Diversification Problem 2: Different asset classes have different economic biases

There are two economic factors that have the greatest impact on financial markets, growth and inflation. The direction of each of these economic factors together create four distinct economic conditions referred to as economic regimes (see Figure 1 below). Each asset class is biased to out-perform in different economic regimes. Expanding on Figure 1, Figure 2 shows during which economic regime each of the primary asset classes are biased to out-perform. 

Figure 2

Figure 1

Most conventional 60/40 portfolios benchmark the stock allocation to the S&P 500 and the bond allocation to the Barclays US Aggregate. Applying these benchmark assumptions to economic regimes, Figure 3 below shows the risk weighted exposure that the conventional 60/40 portfolio carries to each economic regime.

Figure 3

Figure 3.png

What becomes immediately obvious from Figure 3 is that the portfolio is dominated by equity risk (stock market risk) because the portfolio is almost completely exposed to the rising growth/falling inflation economic regime, which is the economic environment stocks perform best. Only 10% of the economic risk is diversified in the falling growth/rising inflation economic regime. This is not an economically diversified portfolio and carries no protection at all against rising inflation.It can easily be seen why historically the 60/40 portfolio has been 97.5% correlated to the stock market given the dominant exposure to equity-like risk! 

Multi-Dimensional Portfolio Diversification Framework

At 3Summit we view risk management and asset allocation though our proprietary Multi-Dimensional Diversification framework, which provides for maximum control of investment risk.

Figure 4

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All custom 3Summit portfolios are constructed with total awareness of the first dimension of investment risk – economic risk. Asset class allocation has the greatest impact on total portfolio risk, therefore ensuring economic diversification is the first dimension in our Multi-Dimensional Portfolio Diversification framework. We start the construction of all portfolios from a risk balanced position (see Figure 5), which simply means the portfolio is exposed equally on a risk weighted basis to each economic regime.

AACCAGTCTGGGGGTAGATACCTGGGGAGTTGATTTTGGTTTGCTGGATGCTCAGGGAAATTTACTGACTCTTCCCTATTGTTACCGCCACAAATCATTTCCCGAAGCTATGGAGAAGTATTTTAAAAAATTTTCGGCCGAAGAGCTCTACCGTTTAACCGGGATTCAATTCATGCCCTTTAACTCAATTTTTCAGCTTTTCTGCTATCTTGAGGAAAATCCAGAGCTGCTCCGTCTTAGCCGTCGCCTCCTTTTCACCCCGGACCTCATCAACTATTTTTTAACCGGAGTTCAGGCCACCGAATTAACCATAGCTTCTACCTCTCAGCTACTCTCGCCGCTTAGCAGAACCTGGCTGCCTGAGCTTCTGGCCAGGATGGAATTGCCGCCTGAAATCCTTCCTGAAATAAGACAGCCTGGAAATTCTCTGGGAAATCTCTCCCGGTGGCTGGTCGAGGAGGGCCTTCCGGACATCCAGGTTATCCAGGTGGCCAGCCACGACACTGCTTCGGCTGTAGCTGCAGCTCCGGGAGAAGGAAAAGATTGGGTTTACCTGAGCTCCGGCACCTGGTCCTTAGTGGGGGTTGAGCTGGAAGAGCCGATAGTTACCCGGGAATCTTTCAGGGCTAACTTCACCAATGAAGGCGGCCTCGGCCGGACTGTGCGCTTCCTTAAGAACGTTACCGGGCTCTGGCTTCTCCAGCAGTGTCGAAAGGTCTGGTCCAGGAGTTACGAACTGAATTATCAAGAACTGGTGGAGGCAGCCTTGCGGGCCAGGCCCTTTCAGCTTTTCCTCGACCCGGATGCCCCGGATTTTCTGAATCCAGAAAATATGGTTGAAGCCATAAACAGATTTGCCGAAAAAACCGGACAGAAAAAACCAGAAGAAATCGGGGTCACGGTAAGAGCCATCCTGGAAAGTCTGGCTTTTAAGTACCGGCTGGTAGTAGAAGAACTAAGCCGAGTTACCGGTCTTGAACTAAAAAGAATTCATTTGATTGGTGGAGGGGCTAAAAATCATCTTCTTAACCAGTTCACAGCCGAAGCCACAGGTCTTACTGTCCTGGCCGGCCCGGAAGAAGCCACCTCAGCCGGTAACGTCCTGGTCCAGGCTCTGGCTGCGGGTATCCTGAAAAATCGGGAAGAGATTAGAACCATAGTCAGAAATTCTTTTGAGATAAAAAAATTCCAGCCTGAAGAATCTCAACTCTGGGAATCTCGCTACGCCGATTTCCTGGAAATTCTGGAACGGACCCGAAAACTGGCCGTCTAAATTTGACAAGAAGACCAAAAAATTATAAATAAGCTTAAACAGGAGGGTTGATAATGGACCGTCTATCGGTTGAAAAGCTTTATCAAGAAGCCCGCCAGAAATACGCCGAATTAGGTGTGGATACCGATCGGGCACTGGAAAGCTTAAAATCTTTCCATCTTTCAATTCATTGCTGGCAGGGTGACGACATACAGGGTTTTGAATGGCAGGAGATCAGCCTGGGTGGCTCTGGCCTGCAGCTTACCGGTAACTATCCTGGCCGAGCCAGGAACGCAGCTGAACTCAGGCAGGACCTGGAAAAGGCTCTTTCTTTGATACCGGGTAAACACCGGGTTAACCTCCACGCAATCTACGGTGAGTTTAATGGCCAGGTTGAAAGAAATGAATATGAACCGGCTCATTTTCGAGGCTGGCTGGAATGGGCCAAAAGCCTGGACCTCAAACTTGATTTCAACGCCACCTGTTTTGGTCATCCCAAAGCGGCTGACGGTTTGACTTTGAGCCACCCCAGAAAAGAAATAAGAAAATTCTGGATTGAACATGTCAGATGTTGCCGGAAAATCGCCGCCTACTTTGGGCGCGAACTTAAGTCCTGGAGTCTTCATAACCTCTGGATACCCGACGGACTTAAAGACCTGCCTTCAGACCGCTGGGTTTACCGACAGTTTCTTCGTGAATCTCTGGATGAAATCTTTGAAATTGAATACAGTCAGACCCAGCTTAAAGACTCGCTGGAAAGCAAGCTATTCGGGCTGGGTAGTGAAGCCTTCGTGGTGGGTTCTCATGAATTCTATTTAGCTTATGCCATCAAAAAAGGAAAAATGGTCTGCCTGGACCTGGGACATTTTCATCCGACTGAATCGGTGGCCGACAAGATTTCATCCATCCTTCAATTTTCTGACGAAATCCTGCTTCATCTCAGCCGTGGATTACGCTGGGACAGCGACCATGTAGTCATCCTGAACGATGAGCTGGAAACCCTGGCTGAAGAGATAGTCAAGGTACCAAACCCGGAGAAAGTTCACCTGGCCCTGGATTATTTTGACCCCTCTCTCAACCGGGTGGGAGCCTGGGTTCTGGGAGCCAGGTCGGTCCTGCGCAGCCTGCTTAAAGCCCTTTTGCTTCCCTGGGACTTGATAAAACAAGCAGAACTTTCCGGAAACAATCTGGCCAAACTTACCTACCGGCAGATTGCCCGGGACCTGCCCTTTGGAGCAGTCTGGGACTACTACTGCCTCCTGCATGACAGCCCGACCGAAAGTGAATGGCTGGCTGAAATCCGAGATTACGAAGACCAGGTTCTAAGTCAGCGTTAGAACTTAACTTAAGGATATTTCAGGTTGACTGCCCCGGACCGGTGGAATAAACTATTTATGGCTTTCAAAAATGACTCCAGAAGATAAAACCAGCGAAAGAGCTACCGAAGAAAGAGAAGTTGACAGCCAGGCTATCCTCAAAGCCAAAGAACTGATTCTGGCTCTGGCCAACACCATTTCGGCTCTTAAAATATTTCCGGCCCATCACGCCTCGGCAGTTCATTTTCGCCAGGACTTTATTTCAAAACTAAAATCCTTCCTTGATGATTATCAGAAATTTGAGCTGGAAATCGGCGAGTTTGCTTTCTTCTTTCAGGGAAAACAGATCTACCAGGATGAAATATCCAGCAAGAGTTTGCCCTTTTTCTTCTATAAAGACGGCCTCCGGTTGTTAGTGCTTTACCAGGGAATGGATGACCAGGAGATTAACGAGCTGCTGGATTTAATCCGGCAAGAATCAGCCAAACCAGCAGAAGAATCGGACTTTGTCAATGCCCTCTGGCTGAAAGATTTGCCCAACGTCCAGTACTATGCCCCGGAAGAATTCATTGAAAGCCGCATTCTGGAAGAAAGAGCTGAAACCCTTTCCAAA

Figure 5

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Next, we seek to adjust the risk balance based on what is appropriate for an individual’s specific financial situation, risk tolerance and investment objectives.  Perfect balance of risk between economic regimes is not required, especially if an investor seeks higher returns than a balanced portfolio is likely to produce, in which case the need to take additional economic risk may be required. Finally, a long-term plan to move from perhaps a less economic risk balanced position to a more economic risk balanced position is created as clients approach their investment targets and their time horizon decreases.

Once the economic risk balance targets have been defined, the asset class allocation targets are also defined as they are a product of the economic risk balance decision. With the asset class allocation targets defined, the final two dimensions of the Multi-Dimensional Diversification framework are implemented: Global Diversification and Investment Strategy Diversification.

The second dimension of Multi-Dimensional Portfolio Diversification is Global Diversification, which diversifies the portfolio across global financial markets, ensuring the portfolio is not exposed to only one financial market, business cycle or political system.  Global exposure is also very important because about half of all investment opportunities are outside of the United States; thus, global portfolios have a much larger investment opportunity set and we seek to fully exploit this advantage for clients.